DJ Cam "Liquid Hip Hop" (Inflamable/Studio Distribution)

There’s no doubt that DJ Cam is an accomplished producer capable of versatility- just check his resume for stellar releases like Mad Blunted Jazz, Soulshine, Loa Project Volume II and others. After 10 years in the business, and much eclecticism later, Liquid Hip Hop is billed as a return to his hip-hop roots, although spiced in his typical style with influences from across the musical spectrum. Liquid Hip Hop turns out to be a mixed bag, stylistically and in terms of quality.

Never one to colour inside the lines, Cam runs up and down the spectrum between electronica and hip-hop with ease, although it’s the elastic hip-hop tracks like “6 Sense” and “The L” that are the best. They feature classic Cam beats – nice and crispy with lots of soul and jazz. “6 Sense” demonstrates Cam’s feel for a bumpin’ beat but also laces it with the extra ear candy that many straight-up hip-hop producers neglect. Cam drops chopped up vocal samples in the mix – both rapped and sung to provide variety, and on the instrumental tip, builds out the track with soaring strings and a prominent bassline. “Love Junkee” feat. Cameo and J Dilla is another high point, subversively seductive with a suggestive bassline and Larry Blackmon’s understated vocals.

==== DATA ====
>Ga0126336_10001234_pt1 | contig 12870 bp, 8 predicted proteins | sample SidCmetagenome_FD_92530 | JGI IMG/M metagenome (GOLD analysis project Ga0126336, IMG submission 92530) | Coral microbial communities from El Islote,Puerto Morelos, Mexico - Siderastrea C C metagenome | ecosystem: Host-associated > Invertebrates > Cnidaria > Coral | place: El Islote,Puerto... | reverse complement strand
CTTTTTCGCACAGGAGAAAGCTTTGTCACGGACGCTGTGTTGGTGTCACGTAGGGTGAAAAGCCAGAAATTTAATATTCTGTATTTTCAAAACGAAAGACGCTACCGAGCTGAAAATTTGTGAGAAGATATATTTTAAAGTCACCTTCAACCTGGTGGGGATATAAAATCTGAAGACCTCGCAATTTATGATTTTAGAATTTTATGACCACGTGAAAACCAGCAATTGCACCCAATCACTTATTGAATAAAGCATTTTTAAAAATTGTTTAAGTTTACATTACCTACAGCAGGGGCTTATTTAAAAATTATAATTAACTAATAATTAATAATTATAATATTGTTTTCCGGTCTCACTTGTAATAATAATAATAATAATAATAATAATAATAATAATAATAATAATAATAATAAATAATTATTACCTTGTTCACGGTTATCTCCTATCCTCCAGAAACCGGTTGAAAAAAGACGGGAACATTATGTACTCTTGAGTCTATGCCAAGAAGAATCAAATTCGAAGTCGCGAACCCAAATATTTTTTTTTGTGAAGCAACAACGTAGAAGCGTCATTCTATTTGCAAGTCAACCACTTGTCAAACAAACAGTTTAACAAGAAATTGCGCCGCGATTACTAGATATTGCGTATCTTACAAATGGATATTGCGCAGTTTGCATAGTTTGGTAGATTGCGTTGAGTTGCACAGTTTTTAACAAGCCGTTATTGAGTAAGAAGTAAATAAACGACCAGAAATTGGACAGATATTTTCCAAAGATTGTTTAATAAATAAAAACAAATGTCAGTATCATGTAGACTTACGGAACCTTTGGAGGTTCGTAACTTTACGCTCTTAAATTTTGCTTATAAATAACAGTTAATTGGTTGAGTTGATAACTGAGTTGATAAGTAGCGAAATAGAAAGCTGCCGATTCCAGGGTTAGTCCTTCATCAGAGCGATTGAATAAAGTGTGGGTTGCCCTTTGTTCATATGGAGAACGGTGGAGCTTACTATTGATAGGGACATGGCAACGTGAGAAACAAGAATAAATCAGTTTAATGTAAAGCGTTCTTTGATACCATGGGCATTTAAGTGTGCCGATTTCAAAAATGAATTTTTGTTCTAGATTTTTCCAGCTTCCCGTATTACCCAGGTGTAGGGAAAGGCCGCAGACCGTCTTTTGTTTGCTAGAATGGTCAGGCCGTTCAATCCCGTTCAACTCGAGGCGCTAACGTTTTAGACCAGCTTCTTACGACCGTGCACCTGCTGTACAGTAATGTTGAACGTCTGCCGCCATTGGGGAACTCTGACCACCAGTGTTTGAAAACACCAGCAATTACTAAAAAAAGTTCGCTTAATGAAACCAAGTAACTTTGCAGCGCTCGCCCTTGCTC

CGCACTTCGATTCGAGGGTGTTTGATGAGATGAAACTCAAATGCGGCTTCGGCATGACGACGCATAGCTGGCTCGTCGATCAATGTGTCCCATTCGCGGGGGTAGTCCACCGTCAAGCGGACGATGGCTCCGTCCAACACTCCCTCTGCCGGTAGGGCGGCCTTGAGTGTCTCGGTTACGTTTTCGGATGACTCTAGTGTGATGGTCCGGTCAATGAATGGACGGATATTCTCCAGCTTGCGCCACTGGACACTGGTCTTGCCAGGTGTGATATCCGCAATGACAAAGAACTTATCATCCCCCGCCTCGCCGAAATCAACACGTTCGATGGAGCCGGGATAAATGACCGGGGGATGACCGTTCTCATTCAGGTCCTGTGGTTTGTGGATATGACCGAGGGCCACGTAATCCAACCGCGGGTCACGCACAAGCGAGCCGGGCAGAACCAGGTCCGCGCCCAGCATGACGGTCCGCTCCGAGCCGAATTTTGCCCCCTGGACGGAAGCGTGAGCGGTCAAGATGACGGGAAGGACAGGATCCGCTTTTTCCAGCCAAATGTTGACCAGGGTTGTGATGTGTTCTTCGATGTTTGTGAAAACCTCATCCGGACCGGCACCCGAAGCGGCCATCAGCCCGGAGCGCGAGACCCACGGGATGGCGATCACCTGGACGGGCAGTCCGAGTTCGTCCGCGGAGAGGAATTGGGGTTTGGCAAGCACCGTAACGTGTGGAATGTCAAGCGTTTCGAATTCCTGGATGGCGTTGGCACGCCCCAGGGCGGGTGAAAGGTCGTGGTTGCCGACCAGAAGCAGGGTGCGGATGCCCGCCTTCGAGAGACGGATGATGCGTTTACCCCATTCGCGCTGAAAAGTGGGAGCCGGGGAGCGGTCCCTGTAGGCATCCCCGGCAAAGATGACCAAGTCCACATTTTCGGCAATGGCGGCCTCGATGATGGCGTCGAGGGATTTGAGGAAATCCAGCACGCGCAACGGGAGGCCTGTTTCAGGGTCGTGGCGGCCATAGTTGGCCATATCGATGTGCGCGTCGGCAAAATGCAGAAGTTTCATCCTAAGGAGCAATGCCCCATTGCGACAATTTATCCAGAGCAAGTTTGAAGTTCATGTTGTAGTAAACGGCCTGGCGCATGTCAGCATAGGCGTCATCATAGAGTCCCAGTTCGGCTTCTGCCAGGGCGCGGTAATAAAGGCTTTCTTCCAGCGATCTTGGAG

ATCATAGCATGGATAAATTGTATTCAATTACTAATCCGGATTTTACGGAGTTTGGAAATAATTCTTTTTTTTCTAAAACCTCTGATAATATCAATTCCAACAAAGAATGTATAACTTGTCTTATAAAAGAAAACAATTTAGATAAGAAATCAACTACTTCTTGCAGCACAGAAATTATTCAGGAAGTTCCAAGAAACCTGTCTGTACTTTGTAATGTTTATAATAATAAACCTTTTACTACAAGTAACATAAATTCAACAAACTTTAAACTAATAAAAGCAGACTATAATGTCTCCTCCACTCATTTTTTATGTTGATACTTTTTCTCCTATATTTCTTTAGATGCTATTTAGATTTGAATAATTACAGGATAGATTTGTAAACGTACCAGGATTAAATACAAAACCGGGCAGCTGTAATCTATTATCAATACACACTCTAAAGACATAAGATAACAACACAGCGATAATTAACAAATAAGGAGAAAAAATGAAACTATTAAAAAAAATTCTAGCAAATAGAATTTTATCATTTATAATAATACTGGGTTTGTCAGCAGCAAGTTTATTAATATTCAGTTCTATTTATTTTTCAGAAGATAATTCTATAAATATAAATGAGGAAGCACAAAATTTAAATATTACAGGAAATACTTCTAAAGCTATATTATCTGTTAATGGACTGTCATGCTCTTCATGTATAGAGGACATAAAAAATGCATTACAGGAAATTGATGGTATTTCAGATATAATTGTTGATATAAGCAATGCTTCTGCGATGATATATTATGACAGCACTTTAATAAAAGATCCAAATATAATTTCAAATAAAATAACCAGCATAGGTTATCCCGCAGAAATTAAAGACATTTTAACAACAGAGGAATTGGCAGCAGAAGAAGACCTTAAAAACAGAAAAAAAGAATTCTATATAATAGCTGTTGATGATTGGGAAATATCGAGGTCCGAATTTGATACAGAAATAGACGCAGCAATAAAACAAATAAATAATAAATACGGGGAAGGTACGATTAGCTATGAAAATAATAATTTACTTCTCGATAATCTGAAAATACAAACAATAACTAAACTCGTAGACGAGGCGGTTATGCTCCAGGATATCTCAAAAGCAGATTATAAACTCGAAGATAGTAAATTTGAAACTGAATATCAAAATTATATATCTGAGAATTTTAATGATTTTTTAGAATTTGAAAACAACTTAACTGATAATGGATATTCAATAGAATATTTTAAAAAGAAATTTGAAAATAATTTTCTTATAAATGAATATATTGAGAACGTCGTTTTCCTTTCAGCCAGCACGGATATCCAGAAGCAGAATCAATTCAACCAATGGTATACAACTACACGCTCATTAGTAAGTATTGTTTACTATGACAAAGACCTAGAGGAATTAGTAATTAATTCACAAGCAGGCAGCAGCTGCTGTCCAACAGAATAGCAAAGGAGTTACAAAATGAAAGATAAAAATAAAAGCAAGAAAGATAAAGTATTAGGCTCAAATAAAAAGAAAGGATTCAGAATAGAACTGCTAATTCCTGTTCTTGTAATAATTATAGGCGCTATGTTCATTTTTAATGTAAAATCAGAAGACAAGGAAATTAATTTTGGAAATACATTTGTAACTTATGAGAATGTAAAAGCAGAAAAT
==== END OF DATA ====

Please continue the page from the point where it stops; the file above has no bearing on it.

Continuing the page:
The distinctive style of famed producer Premier has definitely left its imprints on Cam, and shows up in the sharp drum programming of the better tracks. However, “Premier”, a tribute to the legend himself, doesn’t stand up so well – it lacks the discerning intricacies, of Cam’s better work, for which the competent scratching cannot fully compensate. Likewise “Ghetto Supastar” is a bit on the dark and plodding side with a hint of an electro influence that further grates (on my ears, at least).

The Gangstarr influence re-emerges on “Espionage” which features Guru and harkens back to the Jazzmatazz days with the prominent piano loops and Guru’s typically laidback flow.

Liquid Hip Hop is worth checking out for its eclecticism and Cam’s all-around competence, but it’s not exactly classic Cam and in that respect might be received with mixed feelings by those familiar with his previous releases.

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